Clapper: Reciprocity (3-9-43)

The Pittsburgh Press (March 9, 1943)

Clapper: Reciprocity

By Raymond Clapper

Washington –
Some Republicans in Congress are in favor of a truce to permit the reciprocal trade act to stand until after the war.

The present act expires June 30. Naturally the administration wants it extended. Repudiation of the policy now, of all times, would work serious damage to our international relations, it would handicap our officials severely in all diplomatic negotiations that must be carried on in connection with the war.

Those considerations appeal to some Republicans although the party has been almost unanimously against the trade agreements act. When the measure was first passed, only two Republicans in the House voted for it, and only five Republican Senators. On renewals, Republicans cast a unanimous vote against it once in the House and once in the Senate.

McNary willing to ‘play ball’

Senator McNary, the Republican leader of the Senate, has his own objections to the reciprocal trade policy, as it has been carried out by the present administration. But he doubts if this is the proper time to make a fight for its repeal or serious modification. He is suggesting to his fellow Senators that the act be extended until after the war. Senator McNary would make it clear that the Republicans have not abandoned their objections to the act but are only withholding them until a more appropriate time.

Somewhat the same view is taken by Rep. Clifford Hope of Kansas, the ranking Republican on the House Agriculture Committee. This is, as Mr. Hope says, a matter properly for the House Ways and Means Committee.

Hope’s attitude significant

But Mr. Hope’s personal attitude is significant because he comes from the heart of the farm belt where the opposition to the reciprocal program is strongest. He also has had a good deal to do with shaping Republican Party expressions on agricultural policy.

House Republicans are more aggressive in their opposition to the trade agreements act than the Republicans in the Senate. Nevertheless as Rep. Hope says, it is a poor time to raise the issue and no harm can be done by continuing the act during the war. Also, there is some suggestion in the House of providing, as has been done with some of the war legislation, that Congress could terminate the act at any time by concurrent resolution – that is by majority action of both Houses without the signature of the President.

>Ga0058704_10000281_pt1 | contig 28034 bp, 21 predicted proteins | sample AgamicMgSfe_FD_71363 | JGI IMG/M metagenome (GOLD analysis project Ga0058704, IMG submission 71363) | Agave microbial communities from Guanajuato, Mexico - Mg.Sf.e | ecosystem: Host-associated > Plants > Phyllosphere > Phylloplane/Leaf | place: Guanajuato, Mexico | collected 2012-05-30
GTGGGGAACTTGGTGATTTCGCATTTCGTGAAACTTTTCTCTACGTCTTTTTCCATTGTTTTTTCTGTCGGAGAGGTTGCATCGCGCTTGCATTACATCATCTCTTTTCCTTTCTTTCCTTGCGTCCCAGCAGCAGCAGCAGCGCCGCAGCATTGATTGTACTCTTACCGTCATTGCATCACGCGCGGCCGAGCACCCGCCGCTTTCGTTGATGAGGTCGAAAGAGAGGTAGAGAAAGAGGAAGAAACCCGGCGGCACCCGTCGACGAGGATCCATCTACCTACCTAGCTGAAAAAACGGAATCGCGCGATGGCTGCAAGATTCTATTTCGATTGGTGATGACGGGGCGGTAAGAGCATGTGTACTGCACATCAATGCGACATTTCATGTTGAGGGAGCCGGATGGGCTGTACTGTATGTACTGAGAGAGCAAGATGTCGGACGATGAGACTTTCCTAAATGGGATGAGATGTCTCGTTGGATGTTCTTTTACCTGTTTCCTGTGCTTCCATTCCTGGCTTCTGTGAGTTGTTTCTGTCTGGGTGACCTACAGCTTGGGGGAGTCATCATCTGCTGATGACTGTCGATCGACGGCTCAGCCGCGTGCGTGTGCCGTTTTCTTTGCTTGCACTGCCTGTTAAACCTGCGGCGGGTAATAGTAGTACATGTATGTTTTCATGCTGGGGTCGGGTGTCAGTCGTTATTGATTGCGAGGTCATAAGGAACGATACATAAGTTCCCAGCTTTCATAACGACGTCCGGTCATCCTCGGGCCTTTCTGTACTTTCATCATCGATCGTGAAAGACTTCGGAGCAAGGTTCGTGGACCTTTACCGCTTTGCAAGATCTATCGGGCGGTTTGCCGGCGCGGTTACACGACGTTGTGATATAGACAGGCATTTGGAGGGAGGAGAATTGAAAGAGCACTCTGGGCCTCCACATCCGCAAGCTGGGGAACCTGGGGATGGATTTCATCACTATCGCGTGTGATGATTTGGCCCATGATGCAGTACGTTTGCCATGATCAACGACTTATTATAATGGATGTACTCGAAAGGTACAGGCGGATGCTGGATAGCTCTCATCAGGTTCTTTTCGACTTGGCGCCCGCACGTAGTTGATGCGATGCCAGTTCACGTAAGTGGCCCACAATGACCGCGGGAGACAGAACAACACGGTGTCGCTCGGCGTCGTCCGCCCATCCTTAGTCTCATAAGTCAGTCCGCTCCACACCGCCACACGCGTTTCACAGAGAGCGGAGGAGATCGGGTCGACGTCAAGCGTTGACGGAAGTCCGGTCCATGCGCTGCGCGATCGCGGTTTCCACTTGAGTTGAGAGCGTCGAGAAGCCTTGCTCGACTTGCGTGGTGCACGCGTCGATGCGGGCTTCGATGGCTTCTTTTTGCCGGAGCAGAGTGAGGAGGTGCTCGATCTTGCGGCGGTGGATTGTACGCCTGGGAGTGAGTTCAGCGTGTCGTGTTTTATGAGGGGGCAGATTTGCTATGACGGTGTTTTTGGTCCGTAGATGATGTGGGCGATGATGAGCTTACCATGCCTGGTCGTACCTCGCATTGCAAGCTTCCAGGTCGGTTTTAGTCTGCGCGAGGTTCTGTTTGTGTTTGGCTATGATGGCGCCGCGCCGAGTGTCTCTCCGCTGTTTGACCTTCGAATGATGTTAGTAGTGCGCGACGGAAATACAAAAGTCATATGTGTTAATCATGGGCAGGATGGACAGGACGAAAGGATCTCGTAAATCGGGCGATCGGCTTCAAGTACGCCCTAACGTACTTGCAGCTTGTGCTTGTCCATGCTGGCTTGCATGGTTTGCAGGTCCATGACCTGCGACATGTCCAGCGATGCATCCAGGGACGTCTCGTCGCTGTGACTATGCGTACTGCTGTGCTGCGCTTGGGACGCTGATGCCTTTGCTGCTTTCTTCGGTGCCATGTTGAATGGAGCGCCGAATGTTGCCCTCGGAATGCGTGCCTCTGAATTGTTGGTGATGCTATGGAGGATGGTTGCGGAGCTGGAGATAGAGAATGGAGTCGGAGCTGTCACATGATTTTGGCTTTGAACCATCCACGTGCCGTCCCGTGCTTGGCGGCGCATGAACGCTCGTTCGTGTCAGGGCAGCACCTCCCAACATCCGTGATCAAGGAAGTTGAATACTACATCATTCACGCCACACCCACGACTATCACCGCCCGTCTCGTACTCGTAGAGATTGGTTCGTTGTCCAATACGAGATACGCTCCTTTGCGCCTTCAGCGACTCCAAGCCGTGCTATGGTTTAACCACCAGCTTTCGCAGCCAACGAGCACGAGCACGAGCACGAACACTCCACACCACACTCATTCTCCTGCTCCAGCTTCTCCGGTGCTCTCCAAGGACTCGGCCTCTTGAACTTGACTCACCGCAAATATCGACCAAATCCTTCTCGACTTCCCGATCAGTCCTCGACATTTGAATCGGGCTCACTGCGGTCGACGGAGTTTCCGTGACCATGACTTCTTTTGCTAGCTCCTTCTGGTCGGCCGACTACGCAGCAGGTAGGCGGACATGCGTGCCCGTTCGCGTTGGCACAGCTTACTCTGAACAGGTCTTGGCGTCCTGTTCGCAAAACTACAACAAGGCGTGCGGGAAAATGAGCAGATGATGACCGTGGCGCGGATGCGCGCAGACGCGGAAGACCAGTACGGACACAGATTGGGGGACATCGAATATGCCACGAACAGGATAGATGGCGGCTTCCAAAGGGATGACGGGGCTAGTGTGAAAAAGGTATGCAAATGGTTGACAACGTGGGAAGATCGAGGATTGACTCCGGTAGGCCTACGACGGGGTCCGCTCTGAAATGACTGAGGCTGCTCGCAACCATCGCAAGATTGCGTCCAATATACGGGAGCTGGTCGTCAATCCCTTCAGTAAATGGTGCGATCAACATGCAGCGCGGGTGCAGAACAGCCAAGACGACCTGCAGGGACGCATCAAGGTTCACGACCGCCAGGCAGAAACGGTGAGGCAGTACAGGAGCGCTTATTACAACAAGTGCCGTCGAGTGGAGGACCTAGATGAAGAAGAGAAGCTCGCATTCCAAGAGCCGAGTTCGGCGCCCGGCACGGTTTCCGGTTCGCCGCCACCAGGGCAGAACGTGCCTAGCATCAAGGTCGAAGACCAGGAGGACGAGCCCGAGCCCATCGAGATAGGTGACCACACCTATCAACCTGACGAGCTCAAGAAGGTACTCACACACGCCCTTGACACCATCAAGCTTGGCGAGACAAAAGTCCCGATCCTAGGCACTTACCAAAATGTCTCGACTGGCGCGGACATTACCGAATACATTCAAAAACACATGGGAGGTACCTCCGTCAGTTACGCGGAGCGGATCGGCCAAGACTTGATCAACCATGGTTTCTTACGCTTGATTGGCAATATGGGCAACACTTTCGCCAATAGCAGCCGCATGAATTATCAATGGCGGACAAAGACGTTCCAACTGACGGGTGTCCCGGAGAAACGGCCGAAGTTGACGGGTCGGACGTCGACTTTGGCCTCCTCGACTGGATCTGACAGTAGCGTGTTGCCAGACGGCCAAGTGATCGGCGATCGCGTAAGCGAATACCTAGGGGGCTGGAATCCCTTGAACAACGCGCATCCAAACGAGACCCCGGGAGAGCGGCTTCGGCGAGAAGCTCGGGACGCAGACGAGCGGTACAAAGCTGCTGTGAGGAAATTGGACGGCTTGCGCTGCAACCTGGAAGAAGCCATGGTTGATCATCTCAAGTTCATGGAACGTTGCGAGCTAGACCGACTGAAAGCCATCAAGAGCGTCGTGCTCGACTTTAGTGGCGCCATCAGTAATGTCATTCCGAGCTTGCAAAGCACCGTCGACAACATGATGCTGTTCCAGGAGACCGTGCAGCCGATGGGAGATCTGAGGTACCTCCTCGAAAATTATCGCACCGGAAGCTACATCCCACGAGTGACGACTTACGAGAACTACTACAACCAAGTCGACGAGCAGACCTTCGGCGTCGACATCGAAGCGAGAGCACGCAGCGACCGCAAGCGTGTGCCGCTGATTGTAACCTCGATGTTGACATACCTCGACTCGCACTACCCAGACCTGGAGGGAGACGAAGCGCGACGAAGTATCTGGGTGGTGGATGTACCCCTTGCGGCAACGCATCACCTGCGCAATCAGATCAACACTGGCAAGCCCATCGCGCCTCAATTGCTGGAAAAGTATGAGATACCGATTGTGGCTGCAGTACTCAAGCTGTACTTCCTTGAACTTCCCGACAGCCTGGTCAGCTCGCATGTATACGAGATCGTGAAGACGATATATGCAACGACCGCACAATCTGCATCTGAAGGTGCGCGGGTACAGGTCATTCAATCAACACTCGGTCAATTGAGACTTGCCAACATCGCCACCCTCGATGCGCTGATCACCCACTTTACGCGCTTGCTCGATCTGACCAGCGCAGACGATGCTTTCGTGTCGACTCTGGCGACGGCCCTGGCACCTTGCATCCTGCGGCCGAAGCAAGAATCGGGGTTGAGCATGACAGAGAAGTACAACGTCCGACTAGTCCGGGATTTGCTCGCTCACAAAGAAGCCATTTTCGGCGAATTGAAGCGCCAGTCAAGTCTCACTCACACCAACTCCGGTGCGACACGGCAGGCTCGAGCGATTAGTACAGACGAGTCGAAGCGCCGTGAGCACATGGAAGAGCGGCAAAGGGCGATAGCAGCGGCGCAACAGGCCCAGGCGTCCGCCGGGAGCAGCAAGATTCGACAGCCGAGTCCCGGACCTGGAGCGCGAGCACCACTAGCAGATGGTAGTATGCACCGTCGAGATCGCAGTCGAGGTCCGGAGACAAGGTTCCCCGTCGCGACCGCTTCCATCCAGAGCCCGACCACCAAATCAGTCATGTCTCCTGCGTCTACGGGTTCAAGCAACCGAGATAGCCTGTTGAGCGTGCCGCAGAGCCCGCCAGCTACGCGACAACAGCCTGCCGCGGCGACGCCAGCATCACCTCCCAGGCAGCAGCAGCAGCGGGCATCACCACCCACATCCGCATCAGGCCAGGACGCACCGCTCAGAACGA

Farsighted leaders want act

Republicans might not be willing to admit it, but I have a strong suspicion that some of the more farsighted among them are thinking that if the Republicans come into power in the 1944 elections, they just might want to keep the Reciprocal Trade Act. As a matter of self-interest, it is a most useful weapon for the government in breaking down trade restrictions against us by other nations.

Republicans might keep it as the Democrats kept the Hawley-Smoot tariff. The Democrats denounce the Hawley-Smoot Act as a monstrosity but they have never seriously tried to get rid of it, in fact, the administration finds this high tariff a useful reservoir from which to trade concessions under the reciprocal power.

Republicans are steadily broadening their outlook. For instance, Governor Stassen of Minnesota represents a new broader-gauge statesmanship that is finding voice also among numerous other younger Republicans. They know, as Governor Stassen says, that while we might not want to put all of our eggs in the international basket, we should place some of them there on the chance that they might hatch something better than recurring wars.

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